Methods

Data source

Taiwan’s National Health Insurance (NHI) program, established in 1995, currently covers more than 99 % of the country’s legal residents [18]. The NHI Research Database (NHIRD), which contains registration files and original claim data from reimbursement, is one of the largest administrative healthcare databases in the world [18]. It provides patient identification number, gender, age, date of visit, length of hospitalization, prescribed medication, and diagnoses using the International Classification of Diseases, Ninth Revision, Clinical Modification (ICD-9-CM) [18]. Registration files of HCPs obtained from the Registry of medical personnel (PER) of NHIRD include residence area, hospital level, type of employment, specialty, date of HCP license, and encrypted identification number (Fig. 1). Non-HCPs were recruited from the Longitudinal Health Insurance Database 2000 (LHID2000), a data subset of the NHIRD that contains all claims data of one million (4.34 % of the total population) random beneficiaries. There is no significant difference of the characteristics between LHID2000 and NHIRD [18]. NHI covers all the expenses of migraine, stroke, hypertension, epilepsy, anxiety, depression, and insomnia treatments.
Fig. 1

The flowchart of this study. HCP health care professional, LHID Longitudinal Health Insurance Database

Ethics statement

This study was done according to the ethic principles of the Declaration of Helsinki and approved by the Chi-Mei Medical Center Institutional Review Board (IRB). Because the dataset used in this study consisted of deidentified information for academic research, the IRB waived the need for informed consent from the enrolled patients. Nevertheless, patient rights and welfare were not affected.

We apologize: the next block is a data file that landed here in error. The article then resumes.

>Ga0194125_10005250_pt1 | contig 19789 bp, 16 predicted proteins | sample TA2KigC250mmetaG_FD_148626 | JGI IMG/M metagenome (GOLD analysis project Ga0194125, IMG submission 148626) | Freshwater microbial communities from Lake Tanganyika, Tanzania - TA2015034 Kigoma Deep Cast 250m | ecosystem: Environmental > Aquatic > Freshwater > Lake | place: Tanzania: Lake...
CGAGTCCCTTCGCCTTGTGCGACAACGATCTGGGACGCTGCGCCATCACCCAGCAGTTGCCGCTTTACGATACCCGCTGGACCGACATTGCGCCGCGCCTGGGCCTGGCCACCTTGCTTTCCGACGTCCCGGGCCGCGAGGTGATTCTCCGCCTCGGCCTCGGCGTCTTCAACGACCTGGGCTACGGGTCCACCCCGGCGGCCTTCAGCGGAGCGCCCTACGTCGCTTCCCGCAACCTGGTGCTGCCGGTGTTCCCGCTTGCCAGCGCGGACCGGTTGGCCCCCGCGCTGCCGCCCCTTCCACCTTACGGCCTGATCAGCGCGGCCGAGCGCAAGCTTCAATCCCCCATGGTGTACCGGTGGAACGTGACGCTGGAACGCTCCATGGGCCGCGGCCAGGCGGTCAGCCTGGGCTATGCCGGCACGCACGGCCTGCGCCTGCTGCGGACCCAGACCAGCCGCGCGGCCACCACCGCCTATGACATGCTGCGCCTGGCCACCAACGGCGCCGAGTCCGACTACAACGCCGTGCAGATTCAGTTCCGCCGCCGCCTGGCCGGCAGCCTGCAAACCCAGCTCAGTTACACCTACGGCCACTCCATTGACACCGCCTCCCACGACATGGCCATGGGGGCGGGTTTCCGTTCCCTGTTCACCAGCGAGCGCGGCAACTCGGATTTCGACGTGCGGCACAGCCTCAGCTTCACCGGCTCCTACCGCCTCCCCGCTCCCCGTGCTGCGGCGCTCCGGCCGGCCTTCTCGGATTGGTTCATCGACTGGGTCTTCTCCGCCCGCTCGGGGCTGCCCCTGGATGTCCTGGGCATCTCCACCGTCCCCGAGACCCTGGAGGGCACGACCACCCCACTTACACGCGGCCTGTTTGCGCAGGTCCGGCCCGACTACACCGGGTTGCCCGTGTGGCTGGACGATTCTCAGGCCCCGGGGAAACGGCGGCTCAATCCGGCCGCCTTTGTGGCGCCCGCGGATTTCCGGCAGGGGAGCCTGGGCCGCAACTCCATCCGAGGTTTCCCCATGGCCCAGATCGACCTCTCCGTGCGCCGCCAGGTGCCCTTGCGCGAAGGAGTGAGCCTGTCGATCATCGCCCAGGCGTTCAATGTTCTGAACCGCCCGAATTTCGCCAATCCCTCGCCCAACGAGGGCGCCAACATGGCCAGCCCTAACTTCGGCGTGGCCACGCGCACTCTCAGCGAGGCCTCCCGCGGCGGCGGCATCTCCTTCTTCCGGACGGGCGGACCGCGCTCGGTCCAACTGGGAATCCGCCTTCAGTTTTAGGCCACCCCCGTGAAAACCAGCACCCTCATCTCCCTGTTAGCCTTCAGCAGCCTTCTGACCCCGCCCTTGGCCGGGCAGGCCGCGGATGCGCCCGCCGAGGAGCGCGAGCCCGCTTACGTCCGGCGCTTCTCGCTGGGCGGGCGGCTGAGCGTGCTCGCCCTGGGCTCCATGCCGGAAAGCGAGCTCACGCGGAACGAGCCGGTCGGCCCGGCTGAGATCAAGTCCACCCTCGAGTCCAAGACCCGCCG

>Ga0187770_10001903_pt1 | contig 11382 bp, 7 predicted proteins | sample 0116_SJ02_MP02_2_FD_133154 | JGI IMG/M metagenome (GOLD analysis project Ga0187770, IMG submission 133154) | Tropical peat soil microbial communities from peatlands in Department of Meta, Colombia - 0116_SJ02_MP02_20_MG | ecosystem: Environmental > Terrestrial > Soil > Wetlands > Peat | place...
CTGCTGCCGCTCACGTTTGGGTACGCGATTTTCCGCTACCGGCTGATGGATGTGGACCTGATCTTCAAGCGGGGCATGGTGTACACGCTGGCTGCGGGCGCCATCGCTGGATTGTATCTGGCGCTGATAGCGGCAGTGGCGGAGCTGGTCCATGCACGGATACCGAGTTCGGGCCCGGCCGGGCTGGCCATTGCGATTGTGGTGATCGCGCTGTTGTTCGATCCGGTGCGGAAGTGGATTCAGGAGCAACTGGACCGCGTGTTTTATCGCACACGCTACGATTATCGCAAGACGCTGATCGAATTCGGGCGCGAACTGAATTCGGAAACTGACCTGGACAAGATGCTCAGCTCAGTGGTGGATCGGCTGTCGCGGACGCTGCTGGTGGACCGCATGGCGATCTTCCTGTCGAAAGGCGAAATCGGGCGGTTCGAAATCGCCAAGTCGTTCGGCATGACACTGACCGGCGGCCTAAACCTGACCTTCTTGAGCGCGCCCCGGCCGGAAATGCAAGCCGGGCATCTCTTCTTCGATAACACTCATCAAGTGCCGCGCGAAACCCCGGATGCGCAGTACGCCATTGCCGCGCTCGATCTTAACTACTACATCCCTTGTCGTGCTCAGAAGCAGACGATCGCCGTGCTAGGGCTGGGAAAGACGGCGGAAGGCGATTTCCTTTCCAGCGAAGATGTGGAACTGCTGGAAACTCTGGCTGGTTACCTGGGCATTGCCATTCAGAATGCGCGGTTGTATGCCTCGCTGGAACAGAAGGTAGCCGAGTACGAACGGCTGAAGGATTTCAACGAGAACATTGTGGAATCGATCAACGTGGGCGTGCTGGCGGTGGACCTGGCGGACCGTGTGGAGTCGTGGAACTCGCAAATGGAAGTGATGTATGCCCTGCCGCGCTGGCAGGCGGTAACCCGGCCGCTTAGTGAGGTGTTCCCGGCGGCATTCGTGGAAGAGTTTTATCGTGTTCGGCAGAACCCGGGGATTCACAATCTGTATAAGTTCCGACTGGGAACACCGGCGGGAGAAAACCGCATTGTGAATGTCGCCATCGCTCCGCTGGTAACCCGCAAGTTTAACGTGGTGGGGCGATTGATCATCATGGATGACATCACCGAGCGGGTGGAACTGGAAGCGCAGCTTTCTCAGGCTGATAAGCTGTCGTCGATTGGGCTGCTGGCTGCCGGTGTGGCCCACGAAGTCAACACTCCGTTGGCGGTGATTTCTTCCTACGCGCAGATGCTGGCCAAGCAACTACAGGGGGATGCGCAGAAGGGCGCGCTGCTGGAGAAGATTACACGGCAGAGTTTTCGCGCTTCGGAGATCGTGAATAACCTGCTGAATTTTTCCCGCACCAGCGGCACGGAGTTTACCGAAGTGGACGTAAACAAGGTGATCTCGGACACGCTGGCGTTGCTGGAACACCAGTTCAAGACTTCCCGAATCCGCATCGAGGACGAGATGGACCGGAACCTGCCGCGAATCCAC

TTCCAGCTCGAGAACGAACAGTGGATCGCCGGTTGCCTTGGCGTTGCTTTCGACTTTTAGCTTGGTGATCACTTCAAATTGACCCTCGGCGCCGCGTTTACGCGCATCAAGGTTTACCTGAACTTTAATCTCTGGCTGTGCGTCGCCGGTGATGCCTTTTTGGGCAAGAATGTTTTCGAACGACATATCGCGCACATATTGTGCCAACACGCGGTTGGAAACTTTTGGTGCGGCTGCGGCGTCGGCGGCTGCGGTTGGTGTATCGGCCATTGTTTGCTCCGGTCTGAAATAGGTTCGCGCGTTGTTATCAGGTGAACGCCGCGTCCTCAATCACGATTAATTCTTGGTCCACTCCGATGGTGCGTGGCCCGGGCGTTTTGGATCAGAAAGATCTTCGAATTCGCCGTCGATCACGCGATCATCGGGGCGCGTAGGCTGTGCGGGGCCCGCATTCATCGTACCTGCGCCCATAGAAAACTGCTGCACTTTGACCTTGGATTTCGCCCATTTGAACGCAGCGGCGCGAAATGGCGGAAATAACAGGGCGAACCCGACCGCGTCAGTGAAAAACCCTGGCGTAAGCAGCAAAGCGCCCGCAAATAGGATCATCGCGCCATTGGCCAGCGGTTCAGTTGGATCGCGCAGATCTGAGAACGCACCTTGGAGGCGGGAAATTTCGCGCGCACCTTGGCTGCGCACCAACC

Selection of study cohort (HCPs) and comparison cohort (non-HCPs)

The data of the HCPs were acquired from all of the registered records the Registry of Medical Personnel (PER) in 2009. HCPs were classified into three subgroups: physicians, nurses, and other HCPs (pharmacists, technicians, dietitians, rehabilitation therapists, social workers, etc.) (Fig. 1). An identical number of non-HCPs were randomly selected from the LHID 2000 as the comparison cohort. Each HCP was matched to one non-HCP by age and gender. In addition to demographic information, we examined migraine-associated comorbidities: stroke (ICD-9 code 434.91), hypertension (ICD-9 codes 401–405), epilepsy (ICD-9 code 345.10), anxiety (ICD-9 code 300.00), depression (ICD-9 code 300.4), and insomnia (ICD-9 code 780.52). These six comorbidities were counted if the enrollee had the diagnosis in 3 or more ambulatory care claims before January 1, 2009.

Comparison between HCPs and non-HCPs

We traced all the enrollee’s medical records to compare the migraine risk between HCPs and non-HCPs from 2007 to 2011. The ICD-9 code of 346.90 indicates a diagnosis of migraine.

Comparison between HCPs and physician specialists

We compared the migraine risk between three subgroups of HCPs (physicians vs. other HCPs, and nurses vs. other HCPs) (Fig. 1). Physicians were also categorized by specialty—internal medicine, surgery, obstetrics and gynecology [Obs/Gyn], pediatrics, family medicine, emergency medicine, etc.—and then compared. Physicians with dual specialties (e.g., board certified for surgery and emergency medicine) were excluded because it was difficult to assign them to an individual specialty. Residents were also excluded because they usually had rotating training specialties and insufficient experience.

Statistical analyses